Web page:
New programs, expanded repertoire boost Jacksonville Symphony attendance


An expanded repertoire, high-quality guest artists and a commitment to making classical music accessible to everyone are just a few of the factors that have boosted attendance at the Jacksonville Symphony in the past year, Music Director Courtney Lewis says.

Lewis – who begins his second season as music director this week – addressed members of the Rotary Club of Ponte Vedra Beach Sept. 22, sharing his vision for what the Jacksonville Symphony is and what it can become.

“The symphony is much better than people think it is,” said Lewis, who joined the orchestra after stints in Boston, New York, Minnesota and Los Angeles. “When we plan a season, we try to give everybody something they’ll enjoy.”

Lewis has implemented a number of programs aimed at making the symphony more accessible and more relevant to contemporary audiences.

“When I joined the symphony,” he said, “the orchestra was in a need of a more varied diet.”

In addition to adding pieces by such legendary composers as Mozart and Haydn and what Lewis calls the “big, juicy romantic repertoire” of 19th century composers, the symphony’s upcoming season will feature pops performances ranging from Disney songs and Bugs Bunny to the 50th anniversary of The Beatles’ “Sergeant Pepper’s Lonely Hearts Club Band.” The symphony will also offer several of its popular movie nights, whereby a popular feature film is screened as the orchestra performs the film’s score live. This season’s film screenings will include “West Side Story.”

Broadening the appeal

To attract new audiences, the Jacksonville Symphony has developed new programs that aim to accommodate busy lives. Through its “Symphony in 60” program, for example, people who work downtown can arrive at 6 p.m. on a weeknight, have cocktails and then enjoy a one-hour concert. During the performance, HD cameras give the audience a new perspective on what the musicians are doing during the concert. Following the performance, the audience is invited up on stage to meet the musicians.

“We hear so much that classical music is an art form that’s dying and this proves that’s not the case,” Lewis said. “We’re trying to explode that sense.”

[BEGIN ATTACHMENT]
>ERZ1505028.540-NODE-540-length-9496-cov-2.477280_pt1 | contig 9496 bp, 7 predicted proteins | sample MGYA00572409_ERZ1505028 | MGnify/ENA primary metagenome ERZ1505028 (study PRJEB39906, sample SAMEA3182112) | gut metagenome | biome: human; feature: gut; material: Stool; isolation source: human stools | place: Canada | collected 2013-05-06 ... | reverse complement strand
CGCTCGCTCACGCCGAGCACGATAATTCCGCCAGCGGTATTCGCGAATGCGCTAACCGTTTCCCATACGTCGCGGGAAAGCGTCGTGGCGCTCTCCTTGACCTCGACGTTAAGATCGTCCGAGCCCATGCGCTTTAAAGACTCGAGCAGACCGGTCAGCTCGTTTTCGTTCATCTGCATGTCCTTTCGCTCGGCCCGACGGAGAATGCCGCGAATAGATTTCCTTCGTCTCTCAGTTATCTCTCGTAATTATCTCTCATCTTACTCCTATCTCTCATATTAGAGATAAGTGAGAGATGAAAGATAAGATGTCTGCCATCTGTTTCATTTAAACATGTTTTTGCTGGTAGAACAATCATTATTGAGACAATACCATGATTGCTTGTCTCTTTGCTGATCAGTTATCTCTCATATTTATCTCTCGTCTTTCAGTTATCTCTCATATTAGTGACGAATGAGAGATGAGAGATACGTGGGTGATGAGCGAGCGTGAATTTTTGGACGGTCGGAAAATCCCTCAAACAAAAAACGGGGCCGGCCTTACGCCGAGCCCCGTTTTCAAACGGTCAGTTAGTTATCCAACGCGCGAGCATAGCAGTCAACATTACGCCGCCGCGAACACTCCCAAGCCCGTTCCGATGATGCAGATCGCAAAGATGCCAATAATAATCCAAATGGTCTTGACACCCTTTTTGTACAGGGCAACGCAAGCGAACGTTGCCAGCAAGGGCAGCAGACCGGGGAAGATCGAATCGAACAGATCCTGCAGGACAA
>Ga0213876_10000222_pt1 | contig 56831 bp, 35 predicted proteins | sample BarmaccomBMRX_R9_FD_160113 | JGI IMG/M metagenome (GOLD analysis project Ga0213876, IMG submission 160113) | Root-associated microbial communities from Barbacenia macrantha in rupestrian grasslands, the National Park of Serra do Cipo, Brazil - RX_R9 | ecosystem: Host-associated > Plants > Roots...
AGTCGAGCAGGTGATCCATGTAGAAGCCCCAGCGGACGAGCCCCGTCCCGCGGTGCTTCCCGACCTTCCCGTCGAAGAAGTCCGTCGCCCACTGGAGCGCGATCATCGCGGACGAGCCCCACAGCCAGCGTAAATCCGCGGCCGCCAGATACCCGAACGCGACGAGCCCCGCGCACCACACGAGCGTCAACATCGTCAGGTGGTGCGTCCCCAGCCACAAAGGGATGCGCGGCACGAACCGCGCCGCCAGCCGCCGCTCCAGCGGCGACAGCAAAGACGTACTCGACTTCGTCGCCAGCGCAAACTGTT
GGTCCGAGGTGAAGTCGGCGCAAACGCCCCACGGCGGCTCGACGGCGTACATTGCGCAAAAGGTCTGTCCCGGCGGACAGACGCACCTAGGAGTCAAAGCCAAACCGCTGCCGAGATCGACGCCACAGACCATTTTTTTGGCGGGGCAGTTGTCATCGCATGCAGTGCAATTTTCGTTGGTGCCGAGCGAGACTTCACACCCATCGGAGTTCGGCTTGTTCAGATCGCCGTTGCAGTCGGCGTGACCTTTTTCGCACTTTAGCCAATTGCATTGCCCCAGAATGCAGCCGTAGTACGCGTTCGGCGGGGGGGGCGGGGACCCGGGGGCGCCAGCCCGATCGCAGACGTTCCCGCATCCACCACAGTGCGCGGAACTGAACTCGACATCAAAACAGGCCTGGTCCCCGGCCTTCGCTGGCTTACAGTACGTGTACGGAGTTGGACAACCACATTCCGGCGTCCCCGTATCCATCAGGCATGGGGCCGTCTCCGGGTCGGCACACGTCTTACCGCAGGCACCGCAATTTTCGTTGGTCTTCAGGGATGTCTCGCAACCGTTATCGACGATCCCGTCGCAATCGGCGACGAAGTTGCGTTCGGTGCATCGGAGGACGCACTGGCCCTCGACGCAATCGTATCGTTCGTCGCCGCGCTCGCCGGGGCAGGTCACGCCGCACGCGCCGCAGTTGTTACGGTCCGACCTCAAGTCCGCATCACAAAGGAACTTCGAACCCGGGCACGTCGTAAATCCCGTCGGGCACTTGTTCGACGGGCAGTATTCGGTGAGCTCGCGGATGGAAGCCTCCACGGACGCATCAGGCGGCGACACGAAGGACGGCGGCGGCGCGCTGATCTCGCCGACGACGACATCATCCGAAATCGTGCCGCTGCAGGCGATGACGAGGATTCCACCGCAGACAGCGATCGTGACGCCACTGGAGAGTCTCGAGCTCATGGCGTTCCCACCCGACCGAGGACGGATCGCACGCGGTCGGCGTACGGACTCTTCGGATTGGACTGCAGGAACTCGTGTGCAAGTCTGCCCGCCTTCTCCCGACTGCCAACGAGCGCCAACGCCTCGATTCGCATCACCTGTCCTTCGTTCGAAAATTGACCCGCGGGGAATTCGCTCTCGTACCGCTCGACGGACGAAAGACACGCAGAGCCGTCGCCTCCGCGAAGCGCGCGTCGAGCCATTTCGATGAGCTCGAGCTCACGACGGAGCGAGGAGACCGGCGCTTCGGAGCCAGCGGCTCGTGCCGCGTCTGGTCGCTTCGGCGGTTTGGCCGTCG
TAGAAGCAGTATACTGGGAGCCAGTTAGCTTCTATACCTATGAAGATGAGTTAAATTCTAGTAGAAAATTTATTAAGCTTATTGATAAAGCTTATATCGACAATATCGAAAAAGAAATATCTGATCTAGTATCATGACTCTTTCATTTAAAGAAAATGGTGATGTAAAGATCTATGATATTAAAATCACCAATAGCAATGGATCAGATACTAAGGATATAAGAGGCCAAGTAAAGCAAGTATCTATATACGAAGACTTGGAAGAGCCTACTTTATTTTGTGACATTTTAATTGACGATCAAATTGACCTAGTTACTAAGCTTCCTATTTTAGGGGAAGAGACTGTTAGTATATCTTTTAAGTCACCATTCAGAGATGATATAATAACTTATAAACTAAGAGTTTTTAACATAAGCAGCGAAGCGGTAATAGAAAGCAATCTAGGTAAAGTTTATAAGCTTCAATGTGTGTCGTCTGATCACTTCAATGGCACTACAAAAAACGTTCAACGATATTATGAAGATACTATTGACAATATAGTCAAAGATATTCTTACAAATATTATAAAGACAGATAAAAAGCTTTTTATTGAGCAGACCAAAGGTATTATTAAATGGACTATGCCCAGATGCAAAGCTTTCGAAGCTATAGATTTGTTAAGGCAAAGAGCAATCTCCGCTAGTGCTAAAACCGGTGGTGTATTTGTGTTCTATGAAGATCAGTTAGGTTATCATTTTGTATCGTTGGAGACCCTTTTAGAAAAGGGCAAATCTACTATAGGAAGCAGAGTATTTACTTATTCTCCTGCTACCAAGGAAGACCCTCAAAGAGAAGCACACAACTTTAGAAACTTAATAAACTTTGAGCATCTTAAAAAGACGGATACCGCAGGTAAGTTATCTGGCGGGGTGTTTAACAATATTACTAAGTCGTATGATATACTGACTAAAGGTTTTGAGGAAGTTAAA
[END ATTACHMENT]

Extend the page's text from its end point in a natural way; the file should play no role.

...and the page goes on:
Lewis is also committed to bringing high-caliber musicians to perform with the symphony, drawing on the best musical talent in the world

“We’re seriously upgrading the quality of guest artists,” he said. “As we try and build the Jacksonville Symphony, it’s really important for us to work with the best people.”

A series of free community concerts and a presentation of the child-friendly opera “Hansel and Gretel,” meanwhile, will offer additional opportunities for local residents to experience the symphony.

Challenging expectations

The 2016-2017 Jacksonville Symphony season begins Sept. 30 with a performance of Igor Stravinsky’s “Rite of Spring,” a piece that was highly controversial when it first debuted in 1913.

“When it first premiered, there were fist fights and people threw tomatoes at the stage,” Lewis said. “We hope that doesn’t happen this time.”

Yet the response to the now-classic “Rite of Spring” does illustrate a fundamental question regarding art forms like the symphony, Lewis observed.

“Should (artistic performances) just comfort and entertain us,” he asked, “or actually challenge us to think about who we are as a society?”

To that end, Lewis wants to introduce more contemporary classical music to the Jacksonville Symphony’s repertoire.

“For some reason, when we hear about new classical music, we run for the hills,” he said. “We’re working very hard to change that.”